In order to ensure proper breakdown, education is necessary for your purchasing department and dining staff, as well as for your customers. If you spend money on green disposables, make sure they are being disposed of in a way that will take full advantage of their green properties. And, at the end of the day if green disposables are not the right answer for your operation, find another way to be green such as using more energy efficient equipment and educating your staff and clients so they know you are doing your part!

Clark's greentip

Restaurants are the retail world's largest energy user. They use almost five times more energy per square foot than any other type of commercial building, says Pacific Gas & Electric's Food Service Technology Center (FSTC).

Chip Kent

Today's Author is Chip Kent, MSc, SPHR, CDM, CFPP, FMP. He is the Thought Leader for our Partner Service Initiative. Prior to Clark, Chip spent over 35 years managing & leading organizations within the Hospitality Industry including Restaurants, Business, Health Care and Retirement Communities.

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Hiring Your Most Important Business Resource?

The answer should be similar to the formula behind Walt Disney World's business success! This formula creates the Quality Cast Experience that is the Engine behind the Quality Guest Experience that creates unparalleled Customer Loyalty!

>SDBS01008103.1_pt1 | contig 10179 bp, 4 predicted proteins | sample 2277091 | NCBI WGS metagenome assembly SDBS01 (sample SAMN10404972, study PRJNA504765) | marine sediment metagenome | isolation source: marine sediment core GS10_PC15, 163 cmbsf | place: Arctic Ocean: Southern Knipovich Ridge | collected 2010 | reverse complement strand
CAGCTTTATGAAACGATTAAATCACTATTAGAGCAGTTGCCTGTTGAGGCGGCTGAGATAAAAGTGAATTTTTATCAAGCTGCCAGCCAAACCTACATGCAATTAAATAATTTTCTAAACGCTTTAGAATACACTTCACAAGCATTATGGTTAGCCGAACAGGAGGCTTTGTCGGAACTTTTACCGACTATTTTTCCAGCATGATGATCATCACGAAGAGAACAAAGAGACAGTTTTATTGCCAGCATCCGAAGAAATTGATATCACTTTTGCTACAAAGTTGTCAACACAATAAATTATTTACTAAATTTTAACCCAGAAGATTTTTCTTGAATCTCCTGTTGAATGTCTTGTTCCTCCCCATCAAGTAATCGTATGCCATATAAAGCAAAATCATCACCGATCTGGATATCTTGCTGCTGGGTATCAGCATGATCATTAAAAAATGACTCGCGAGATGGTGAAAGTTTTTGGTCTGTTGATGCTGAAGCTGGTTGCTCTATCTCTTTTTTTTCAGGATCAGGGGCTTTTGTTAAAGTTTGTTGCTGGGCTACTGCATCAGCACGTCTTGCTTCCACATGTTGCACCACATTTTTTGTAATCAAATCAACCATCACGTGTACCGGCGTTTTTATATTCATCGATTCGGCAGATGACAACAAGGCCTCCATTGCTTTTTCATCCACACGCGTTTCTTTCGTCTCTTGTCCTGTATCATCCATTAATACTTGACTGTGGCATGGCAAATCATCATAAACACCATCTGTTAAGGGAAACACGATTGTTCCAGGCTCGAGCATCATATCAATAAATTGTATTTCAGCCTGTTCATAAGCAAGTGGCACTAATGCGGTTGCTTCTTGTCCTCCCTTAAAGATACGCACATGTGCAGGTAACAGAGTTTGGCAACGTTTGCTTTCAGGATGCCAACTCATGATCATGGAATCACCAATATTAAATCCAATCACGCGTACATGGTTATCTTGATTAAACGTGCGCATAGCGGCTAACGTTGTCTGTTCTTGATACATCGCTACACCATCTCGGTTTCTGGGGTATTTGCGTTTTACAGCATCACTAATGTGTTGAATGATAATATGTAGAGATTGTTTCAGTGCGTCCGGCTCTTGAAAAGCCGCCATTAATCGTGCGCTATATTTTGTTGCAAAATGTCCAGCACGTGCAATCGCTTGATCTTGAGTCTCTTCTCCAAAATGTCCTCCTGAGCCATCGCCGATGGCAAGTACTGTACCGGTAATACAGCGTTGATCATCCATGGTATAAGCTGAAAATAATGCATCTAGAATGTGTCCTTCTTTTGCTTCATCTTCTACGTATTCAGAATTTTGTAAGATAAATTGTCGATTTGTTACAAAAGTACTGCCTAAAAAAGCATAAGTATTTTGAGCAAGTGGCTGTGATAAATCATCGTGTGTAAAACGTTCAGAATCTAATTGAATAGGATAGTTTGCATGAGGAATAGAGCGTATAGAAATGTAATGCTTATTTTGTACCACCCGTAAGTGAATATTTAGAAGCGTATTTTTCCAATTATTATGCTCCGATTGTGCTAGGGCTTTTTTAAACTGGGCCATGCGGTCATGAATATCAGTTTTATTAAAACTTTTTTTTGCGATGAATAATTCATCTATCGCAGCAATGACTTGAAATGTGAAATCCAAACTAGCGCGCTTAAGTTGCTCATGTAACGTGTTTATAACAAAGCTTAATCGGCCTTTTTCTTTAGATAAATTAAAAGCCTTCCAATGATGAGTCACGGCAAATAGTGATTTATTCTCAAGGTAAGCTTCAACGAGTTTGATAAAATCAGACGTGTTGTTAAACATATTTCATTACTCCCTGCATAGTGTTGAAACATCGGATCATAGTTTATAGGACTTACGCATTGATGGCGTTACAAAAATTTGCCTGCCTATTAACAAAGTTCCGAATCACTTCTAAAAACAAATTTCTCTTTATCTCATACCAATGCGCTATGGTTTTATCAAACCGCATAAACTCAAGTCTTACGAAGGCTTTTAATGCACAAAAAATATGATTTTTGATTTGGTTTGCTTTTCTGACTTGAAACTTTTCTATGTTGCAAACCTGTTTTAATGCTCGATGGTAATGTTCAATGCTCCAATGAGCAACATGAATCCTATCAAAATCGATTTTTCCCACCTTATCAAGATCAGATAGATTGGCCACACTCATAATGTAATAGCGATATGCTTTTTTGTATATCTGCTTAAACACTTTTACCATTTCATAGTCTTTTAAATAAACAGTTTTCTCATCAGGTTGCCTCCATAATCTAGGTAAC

This article's focus will be on the first and most important part of this formula- Selection, and developing a Selection Strategy! After all, you can't train or communicate to someone that you didn't properly select.

Listed are some components that need to be considered before bringing in your first interview:

  • Realize that your associates (talent) are, or will be, the only consistent competitive differentiator between your business and others like yours
  • Never approach the Hiring/selection process without a well thought out Written Strategy (Yes, written!)
  • This strategy must include a complete, written Job Analysis-Don't 'wing it' and let emotions and gut-feelings take over some where during the process
    • Know your needs before you advertise
    • Develop an accurate job description before you meet candidates
    • Involve current, successful employees in developing the strategy and throughout the process
    • Prioritize the important tasks, knowledge, skills & abilities required to perform the job successfully